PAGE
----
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National Legal Center for Immigrants

An International Human Right to Free Legal Counsel for Unaccompanied and Separated Children in U.S. Immigration Proceedings

D. DETAINED UASC HAVE A RIGHT TO FREE COUNSEL The three arguments discussed in the preceding sections could assist in providing a right to free legal counsel for all UASC navigating immigration proceedings in the United States. A narrower argument that is also open to advocates concerns the promotion of a right to free counsel for detained UASC.

An International Human Right to Free Legal Counsel for Unaccompanied and Separated Children in U.S. Immigration Proceedings

B. CHILDREN TEMPORARILY OR PERMANENTLY DEPRIVED OF THEIR FAMILY ENVIRONMENT HAVE A RIGHT TO FREE LEGAL COUNSEL

An International Human Right to Free Legal Counsel for Unaccompanied and Separated Children in U.S. Immigration Proceedings

III. POTENTIAL ARGUMENTS This section identifies potential arguments, which could be utilized by U.S.-based advocates to promote a right to free legal counsel for UASC navigating immigration proceedings in the United States. The arguments are intended to provide a broad framework within which advocacy strategies and campaigns promoting a right to free legal counsel can be designed. Once advocates identify the most compelling and promising arguments, further research on the merits of these arguments will be undertaken.

An International Human Right to Free Legal Counsel for Unaccompanied and Separated Children in U.S. Immigration Proceedings

D. FREE LEGAL COUNSEL FOR CHILDREN DEPRIVED OF LIBERTY In Article 37(d), the CRC explicitly addresses the right to counsel for all children, including UASC, who are deprived of liberty. Article 37(d): Every child deprived of his or her liberty shall have the right to prompt access to legal and other appropriate assistance, as well as the right to challenge the legality of the deprivation of his or her liberty before a court or other competent, independent and impartial authority, and to a prompt decision on any such action.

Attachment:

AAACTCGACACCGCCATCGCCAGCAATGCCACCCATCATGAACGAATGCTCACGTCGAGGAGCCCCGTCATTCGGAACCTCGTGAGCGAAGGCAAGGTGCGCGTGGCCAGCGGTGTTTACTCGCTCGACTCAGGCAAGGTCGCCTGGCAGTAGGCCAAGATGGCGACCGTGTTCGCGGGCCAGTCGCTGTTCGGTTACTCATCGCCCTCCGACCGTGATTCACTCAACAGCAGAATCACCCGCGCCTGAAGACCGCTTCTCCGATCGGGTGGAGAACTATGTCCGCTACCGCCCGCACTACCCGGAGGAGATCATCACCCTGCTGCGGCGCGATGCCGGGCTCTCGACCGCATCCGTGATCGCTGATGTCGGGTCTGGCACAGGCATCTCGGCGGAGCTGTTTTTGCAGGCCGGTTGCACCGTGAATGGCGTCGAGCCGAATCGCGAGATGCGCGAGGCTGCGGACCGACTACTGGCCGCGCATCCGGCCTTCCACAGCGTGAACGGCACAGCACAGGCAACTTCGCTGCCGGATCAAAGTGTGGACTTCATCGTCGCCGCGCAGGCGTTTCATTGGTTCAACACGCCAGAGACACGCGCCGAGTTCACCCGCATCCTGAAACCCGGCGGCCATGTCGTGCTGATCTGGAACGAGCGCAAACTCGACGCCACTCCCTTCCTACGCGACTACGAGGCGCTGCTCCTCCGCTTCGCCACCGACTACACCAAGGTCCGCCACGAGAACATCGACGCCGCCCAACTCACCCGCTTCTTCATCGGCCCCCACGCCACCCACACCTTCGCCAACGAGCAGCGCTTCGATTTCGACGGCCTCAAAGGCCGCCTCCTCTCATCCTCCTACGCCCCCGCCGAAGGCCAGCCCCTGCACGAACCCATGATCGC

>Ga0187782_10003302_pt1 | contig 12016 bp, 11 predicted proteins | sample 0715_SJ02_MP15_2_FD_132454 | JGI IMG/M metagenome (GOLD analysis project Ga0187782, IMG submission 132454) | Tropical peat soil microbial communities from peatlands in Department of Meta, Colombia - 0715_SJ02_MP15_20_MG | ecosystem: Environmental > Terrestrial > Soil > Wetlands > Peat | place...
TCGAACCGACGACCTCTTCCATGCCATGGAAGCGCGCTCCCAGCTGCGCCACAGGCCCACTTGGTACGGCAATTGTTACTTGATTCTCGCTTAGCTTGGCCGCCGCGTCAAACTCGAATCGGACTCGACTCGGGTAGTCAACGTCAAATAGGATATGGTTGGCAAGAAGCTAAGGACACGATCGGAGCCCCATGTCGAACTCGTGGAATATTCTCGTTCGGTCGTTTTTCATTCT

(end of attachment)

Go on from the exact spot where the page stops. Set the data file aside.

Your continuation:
An International Human Right to Free Legal Counsel for Unaccompanied and Separated Children in U.S. Immigration Proceedings

C. NON-DISCRIMINATION, BEST INTERESTS OF THE CHILD, AND SPECIAL PROTECTION AND ASSISTANCE  

An International Human Right to Free Legal Counsel for Unaccompanied and Separated Children in U.S. Immigration Proceedings

B. THE CONVENTION ON THE RIGHTS OF THE CHILD AND THE UNITED NATIONS HIGH COMMISSIONER FOR REFUGEES  As a preliminary matter, a brief introduction to the Convention on the Rights of the Child, the Committee on the Rights of the Child, the United Nations High Commissioner for Refugees and the Executive Committee of the United Nations High Commissioner for Refugees is provided.  This treaty and bodies speak to the rights of UASC.   1. The Convention on the Rights of the Child

An International Human Right to Free Legal Counsel for Unaccompanied and Separated Children in U.S. Immigration Proceedings

A.  INTRODUCTION The international materials discussed in this section include: §  The Convention on the Rights of the Child (1989); §  The Committee on the Rights of the Child: General Comment No. 6 on Treatment of Unaccompanied and Separated Children Outside Their Country of Origin (2005); §  The United Nations High Commissioner for Refugees’ Executive Committee Conclusion No. 107 on Children at Risk (2007);

An International Human Right to Free Legal Counsel for Unaccompanied and Separated Children in U.S. Immigration Proceedings

II.  Main Sources of International Law and Commentary A.  Introduction The international materials discussed in this section include: §  The Convention on the Rights of the Child (1989); §  The Committee on the Rights of the Child: General Comment No. 6 on Treatment of Unaccompanied and Separated Children Outside Their Country of Origin (2005); §  The United Nations High Commissioner for Refugees’ Executive Committee Conclusion No. 107 on Children at Risk (2007);

An International Human Right to Free Legal Counsel for Unaccompanied and Separated Children in U.S. Immigration Proceedings

II.  Main Sources of International Law and Commentary

A.  Introduction The international materials discussed in this section include: §  The Convention on the Rights of the Child (1989); §  The Committee on the Rights of the Child: General Comment No. 6 on Treatment of Unaccompanied and Separated Children Outside Their Country of Origin (2005); §  The United Nations High Commissioner for Refugees’ Executive Committee Conclusion No. 107 on Children at Risk (2007);

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